​Australian government tenders for five qualified 'Agile coaches'

The federal government has kicked off the search for up to five 'Agile coaches' and two managers to help the Digital Transformation Office deliver digital services.
Written by Asha Barbaschow, Contributor

The Australian government's Digital Transformation Office (DTO) has gone to tender to find up to seven individuals that will be charged with supporting the digital transformation of public services and developing digital services.

The DTO is asking for up to five "Agile" coaches and two delivery managers that if appointed, will work directly with government departments and agencies to help organisations, portfolios, programs, and teams be as effective as possible by embedding an "Agile" culture.

According to the request for tender, the successful coaches will be required to implement practices within the DTO that lend themselves to a digital service delivery environment and work across government departments to ensure transparency across the board.

When it comes to experience, the DTO expects the candidate to possess an "agile qualification" and have a minimum of five years' experience having previously worked across transformation programs to deliver "lasting change within organisations that focuses on delivering value for end users"

Submissions will need to include: 400 words on how an individual would provide services to DTO; a past performance case study of no more than 500 words; and a 200 word five-day service deployment schedule.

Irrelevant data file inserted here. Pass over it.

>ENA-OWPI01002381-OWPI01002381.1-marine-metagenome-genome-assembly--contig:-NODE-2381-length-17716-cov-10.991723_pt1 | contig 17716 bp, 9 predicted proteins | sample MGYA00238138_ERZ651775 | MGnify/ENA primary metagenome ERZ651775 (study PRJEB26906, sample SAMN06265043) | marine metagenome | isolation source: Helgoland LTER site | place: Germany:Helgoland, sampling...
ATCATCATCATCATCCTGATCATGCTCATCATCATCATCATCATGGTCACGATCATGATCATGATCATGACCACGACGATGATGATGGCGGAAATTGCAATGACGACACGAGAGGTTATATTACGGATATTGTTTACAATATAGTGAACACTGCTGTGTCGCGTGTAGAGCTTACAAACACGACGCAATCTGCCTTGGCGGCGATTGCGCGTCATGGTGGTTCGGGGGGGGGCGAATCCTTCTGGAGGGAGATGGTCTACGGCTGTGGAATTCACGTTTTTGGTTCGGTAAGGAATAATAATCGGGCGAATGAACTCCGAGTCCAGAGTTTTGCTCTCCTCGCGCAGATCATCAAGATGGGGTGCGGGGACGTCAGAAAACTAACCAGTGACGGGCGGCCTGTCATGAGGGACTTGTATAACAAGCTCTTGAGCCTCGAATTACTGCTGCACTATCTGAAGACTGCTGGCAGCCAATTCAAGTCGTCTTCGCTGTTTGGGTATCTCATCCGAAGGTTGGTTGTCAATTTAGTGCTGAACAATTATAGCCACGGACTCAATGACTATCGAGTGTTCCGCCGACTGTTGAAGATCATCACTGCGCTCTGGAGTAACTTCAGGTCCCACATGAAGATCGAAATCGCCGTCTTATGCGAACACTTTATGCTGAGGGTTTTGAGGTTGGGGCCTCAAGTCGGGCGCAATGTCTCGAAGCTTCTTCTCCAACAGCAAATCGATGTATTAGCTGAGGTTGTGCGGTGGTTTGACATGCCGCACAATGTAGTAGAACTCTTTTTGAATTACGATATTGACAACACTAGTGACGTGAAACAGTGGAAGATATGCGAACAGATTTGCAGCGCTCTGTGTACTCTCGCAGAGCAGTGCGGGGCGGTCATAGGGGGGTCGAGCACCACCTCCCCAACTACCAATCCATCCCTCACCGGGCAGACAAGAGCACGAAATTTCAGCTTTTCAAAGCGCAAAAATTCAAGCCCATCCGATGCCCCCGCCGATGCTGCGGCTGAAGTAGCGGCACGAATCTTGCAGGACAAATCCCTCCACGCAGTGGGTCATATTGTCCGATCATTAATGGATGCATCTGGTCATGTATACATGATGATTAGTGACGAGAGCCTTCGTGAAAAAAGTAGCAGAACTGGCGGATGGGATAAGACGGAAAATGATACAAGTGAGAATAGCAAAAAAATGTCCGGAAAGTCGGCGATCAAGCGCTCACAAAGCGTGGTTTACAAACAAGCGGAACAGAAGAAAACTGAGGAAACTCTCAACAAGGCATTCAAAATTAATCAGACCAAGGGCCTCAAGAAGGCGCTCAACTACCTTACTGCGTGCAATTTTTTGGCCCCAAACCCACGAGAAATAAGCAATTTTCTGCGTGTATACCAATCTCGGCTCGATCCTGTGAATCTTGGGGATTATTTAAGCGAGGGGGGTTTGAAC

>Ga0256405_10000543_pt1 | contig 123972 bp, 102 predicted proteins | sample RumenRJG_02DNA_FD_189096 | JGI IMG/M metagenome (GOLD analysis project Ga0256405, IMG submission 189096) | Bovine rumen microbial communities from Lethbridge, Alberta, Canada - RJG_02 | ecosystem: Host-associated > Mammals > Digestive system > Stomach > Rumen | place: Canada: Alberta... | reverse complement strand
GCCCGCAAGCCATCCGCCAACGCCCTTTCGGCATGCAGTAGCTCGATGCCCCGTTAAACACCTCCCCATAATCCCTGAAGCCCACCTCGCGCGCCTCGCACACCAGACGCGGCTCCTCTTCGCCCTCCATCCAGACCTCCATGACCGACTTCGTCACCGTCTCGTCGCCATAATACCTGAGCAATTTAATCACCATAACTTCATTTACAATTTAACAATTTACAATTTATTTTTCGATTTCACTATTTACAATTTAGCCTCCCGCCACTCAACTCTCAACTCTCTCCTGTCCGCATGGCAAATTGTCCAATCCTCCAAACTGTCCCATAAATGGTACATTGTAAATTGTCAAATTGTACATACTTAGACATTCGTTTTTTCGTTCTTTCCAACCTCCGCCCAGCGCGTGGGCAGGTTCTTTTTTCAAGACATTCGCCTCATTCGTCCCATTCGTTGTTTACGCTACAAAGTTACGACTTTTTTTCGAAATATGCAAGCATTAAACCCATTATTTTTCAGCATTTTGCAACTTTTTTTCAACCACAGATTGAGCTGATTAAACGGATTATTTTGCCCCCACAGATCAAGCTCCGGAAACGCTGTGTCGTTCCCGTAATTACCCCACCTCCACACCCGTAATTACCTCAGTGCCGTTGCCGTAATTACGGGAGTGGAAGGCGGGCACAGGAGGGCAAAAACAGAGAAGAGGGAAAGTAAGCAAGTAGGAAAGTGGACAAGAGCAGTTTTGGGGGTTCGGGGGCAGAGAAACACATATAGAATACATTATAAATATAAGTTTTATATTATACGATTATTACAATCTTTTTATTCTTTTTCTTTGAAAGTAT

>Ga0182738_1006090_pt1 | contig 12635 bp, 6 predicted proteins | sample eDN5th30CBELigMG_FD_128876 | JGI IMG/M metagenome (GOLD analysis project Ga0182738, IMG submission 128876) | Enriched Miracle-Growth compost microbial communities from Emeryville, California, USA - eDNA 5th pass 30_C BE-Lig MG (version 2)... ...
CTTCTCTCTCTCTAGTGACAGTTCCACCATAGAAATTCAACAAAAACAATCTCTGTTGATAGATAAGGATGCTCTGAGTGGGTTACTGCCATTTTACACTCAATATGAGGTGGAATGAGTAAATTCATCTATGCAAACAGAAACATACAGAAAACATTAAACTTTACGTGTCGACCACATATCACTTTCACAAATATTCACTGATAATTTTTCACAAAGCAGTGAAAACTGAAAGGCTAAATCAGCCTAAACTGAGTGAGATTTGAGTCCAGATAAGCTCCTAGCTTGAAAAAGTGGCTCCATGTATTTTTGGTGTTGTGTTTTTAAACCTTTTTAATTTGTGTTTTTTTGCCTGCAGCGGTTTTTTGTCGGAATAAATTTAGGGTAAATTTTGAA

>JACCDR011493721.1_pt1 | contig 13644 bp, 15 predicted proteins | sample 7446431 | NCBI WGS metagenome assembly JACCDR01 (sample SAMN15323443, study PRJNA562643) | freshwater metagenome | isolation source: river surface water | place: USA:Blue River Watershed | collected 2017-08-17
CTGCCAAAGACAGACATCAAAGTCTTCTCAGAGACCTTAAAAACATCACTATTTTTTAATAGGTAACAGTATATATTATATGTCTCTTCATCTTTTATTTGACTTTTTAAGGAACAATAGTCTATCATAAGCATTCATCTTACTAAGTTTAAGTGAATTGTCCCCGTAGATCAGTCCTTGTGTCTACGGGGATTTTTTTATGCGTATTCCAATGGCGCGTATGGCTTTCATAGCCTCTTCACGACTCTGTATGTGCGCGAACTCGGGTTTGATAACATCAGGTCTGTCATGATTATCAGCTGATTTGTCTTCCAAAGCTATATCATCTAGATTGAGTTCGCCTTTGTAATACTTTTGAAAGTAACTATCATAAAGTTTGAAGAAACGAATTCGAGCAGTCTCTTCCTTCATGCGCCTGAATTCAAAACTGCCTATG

The tender closes on July 12 with the resultant contract or contracts expected to commence August 2016 and conclude in August 2017.

The DTO was established early last year to unify government agencies and services online. The office was launched in March, despite not receiving funding for its set-up until the government allocated it AU$95.4 million over the next four years in the 2015-16 Budget in May.

Working across all government agencies in collaboration with businesses and universities, the DTO was initially tasked primarily with creating a single online myGov portal for dozens of government-related services.

In creating the DTO, then-communications minister Malcolm Turnbull said the office would be sharing its processes, platforms, apps, and inner workings with other similar agencies and organisations; under the program, the federal, state, and territory governments will all gain access to the system to use as a platform for their own online services.

"We will make these platforms available to all governments, and we are going to make them available for free. We want to break down silos, break down all of the inertia that comes from empire building, so that citizens or businesses will have a seamless, straightforward way of dealing with government -- federal, state, or local -- from a single platform," Turnbull said previously.

"Citizens just want to get good service from government. They're not interested in all the layers of government. We've got to break down the silo mentality so people understand the object is the customer, and the object is delivering."

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